On Dec. 28, 2016, former President Barack Obama designated a new 1.35 million-acre national monument in southeastern Utah called Bears Ears — so named for two buttes rising out of the desert in San Juan County. This designation was met with contention that is ongoing; while national environmentalists support it, locals are outraged. Utah’s legislature recently passed a resolution entreating President Donald Trump to rescind the designation. As of publication time, the issue has still not been resolved.
Prior to the decision, the Bureau of Land Management was responsible for the land. Open access was granted to citizens who could ride on ATV trails, camp anywhere and graze their livestock in certain areas. Utah’s state government was working on the Utah Public Lands Initiative for three years to keep the Bears Ears area public while protecting it before Obama — petitioned by several out-of-state tribes and environmental groups — stepped in.
This week, the University Journal Editorial Board discussed the implications of this designation and whether or not it is justified.
Some Board members questioned the motive behind the designation. Environmental and cultural protections were the key reasons behind it; in 2016, there were many thefts of Native American artifacts from Bears Ears, according to the Washington Post. Another angle members brought up is tourist attraction. A couple of members expressed distaste for this, saying it causes more foot traffic and detracts from the natural, wild appeal of the area. But others said it might help take pressure off southern Utah’s other national parks and monuments, like Zion and Bryce Canyon.
While the issue of Bears Ears is largely a question of national protection vs. public access, the main grievance among Board members was the lack of local representation in the decision. Several Board members vocalized disapproval of how Obama went about designating the land as a monument by not consulting locals who are affected by it and brashly overruling state government. This lack of consultation and representation has sparked a wave of outrage from Utahns, making the executive branch appear impersonal and apathetic toward state and local voices.
The Bears Ears Inter-Tribal Coalition consists of the Hopi Tribe, Navajo Nation, Ute Mountain Ute Tribe, Pueblo of Zuni and Ute Indian Tribe. It was founded in 2015 and drove the national monument designation of Bears Ears with the intent to protect its cultural artifacts and sacred land. These tribes officially petitioned the government to attain Native representation in management of the land and ensure access for locals. However, the official stance of the Navajo Nation contradicts the opinions of some local San Juan County chapter members who have expressed opposition. Some say the designation won’t enable Native representation and access. Had locals been consulted prior to the national monument designation of Bears Ears, perhaps the outcome would be more favorable.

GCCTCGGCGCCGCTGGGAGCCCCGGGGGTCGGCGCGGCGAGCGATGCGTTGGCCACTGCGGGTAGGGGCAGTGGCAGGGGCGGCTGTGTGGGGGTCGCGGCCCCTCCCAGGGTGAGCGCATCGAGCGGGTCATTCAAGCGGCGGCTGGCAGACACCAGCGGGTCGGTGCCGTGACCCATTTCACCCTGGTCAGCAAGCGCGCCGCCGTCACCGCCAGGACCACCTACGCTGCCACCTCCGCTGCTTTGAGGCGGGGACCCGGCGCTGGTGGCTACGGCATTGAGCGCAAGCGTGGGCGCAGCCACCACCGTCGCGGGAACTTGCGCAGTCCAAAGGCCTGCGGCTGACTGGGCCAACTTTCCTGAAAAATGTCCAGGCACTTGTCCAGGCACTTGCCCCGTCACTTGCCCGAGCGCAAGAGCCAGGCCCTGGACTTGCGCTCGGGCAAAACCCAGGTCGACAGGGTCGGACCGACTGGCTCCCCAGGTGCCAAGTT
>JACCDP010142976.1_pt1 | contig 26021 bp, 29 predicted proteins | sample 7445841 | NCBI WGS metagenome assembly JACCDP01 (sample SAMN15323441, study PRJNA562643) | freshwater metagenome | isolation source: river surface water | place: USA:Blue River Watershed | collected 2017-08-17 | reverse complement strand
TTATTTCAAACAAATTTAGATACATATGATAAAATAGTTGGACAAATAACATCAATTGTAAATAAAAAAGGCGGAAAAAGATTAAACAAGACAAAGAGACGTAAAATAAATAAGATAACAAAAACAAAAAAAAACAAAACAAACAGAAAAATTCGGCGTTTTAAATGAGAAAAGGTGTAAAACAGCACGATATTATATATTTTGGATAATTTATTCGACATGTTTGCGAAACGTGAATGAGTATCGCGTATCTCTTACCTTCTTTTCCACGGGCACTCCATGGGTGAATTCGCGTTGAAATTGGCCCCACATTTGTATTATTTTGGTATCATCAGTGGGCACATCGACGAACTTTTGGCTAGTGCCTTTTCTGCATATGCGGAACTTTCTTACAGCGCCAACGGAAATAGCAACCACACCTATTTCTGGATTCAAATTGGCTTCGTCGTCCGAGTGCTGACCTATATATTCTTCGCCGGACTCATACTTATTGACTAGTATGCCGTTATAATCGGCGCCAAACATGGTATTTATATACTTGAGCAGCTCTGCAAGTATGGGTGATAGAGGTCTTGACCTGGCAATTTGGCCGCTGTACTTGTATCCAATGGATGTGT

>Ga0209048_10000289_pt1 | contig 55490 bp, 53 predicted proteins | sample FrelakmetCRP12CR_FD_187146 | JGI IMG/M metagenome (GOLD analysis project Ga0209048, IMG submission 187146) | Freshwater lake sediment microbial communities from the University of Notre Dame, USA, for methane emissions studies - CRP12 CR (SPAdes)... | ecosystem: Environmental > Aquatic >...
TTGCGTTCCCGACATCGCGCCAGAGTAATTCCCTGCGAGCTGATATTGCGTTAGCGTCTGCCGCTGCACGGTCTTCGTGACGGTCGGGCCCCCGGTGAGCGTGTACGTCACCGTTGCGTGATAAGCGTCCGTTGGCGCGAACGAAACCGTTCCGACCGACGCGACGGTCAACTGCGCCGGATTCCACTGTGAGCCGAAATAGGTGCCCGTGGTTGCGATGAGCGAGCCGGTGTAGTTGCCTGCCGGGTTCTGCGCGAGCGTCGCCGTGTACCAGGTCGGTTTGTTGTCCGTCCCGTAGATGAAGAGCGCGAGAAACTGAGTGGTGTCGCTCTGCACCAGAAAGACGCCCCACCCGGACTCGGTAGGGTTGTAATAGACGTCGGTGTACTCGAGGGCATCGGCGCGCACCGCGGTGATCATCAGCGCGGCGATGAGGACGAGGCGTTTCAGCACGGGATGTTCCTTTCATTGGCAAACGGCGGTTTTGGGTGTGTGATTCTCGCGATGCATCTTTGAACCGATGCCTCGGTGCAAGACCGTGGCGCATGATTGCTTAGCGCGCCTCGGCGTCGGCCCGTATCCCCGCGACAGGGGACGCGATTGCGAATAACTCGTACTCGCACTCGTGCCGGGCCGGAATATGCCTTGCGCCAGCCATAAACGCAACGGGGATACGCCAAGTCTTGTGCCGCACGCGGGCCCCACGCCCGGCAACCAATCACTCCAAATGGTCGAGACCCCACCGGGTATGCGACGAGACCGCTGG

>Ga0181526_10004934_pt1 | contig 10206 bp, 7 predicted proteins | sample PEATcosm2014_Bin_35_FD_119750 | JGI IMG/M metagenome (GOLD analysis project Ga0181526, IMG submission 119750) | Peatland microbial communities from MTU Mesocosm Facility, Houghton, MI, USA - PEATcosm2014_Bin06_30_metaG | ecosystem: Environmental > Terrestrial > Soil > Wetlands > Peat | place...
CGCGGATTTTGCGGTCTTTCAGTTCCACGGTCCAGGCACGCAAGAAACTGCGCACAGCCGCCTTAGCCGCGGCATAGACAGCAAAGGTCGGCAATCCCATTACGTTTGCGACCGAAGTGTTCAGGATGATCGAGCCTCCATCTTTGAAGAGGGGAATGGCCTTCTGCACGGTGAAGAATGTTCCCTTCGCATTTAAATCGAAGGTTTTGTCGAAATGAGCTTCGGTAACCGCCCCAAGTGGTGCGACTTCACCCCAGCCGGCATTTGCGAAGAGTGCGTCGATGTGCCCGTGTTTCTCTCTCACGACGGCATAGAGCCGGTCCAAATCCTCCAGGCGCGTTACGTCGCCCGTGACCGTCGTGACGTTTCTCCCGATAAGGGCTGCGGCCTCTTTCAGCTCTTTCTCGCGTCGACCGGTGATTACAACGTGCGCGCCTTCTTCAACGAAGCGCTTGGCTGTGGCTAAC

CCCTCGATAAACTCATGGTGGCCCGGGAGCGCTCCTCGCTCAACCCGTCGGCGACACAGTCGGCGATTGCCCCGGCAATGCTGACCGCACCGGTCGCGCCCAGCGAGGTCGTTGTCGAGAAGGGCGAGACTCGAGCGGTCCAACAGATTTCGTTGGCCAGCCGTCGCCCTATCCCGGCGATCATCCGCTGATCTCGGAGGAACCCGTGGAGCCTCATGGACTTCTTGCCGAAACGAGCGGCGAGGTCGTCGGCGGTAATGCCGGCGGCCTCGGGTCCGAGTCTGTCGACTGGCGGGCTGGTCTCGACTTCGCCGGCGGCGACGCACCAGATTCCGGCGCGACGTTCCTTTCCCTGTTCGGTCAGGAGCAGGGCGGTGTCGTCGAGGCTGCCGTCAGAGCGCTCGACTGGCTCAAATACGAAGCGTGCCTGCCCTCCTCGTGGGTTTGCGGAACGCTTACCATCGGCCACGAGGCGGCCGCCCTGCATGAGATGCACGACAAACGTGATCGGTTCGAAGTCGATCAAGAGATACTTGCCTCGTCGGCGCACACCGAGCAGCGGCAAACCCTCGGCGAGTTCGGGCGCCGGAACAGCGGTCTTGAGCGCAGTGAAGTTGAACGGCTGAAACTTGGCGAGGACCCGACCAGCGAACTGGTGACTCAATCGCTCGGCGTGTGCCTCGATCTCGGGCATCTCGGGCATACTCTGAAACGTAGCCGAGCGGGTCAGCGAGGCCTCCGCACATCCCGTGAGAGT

One local Navajo woman, Marie Holliday, worries the designation will bar daily access. “I fear with a monument, there will be more restrictions, and we won’t have that opportunity, especially our Indian people, our Navajo people. We are always being cut off somewhere, and we don’t really trust the federal government. That’s the way we are. We want to continue to use it like the way it is,” Holliday said, according to the Daily Signal. The intended effect of the designation is to protect Native culture; ironically, it could restrict the very access they seek.
Some Board members were dismayed at the national monument’s size, as 1.35 million acres is a huge portion of land. They suggested a smaller area being made a national monument with emphasis on leaving parts public for ATV trails, grazing, camping and the like. These same members expressed disappointment with the fact that the Utah Public Lands Initiative did not pass, as it would have designated areas of wilderness and local access. However, another member countered the initiative didn’t pass for other reasons — it would have allowed state government to sell areas for oil and mining development.
Board members also expressed doubt about the government’s management efficiency; one cited the shutdown of 2013, saying when the government shuts down, so will all access to the land.
While many members were happy the land was being protected, some were angry about the government’s handling of the matter. In early years of the National Parks Service, government representatives would visit areas of designation, examine the areas and talk to locals before making a decision. Clearly, the federal government didn’t make that effort in the case of Bears Ears.
The opinions expressed above are the collective perspective of the University Journal Editorial Board. The editorial board meets Fridays at 4 p.m. in Room 176C of the Sharwan Smith Student Center. Readers are welcome to
comment online at suunews.com or on Facebook.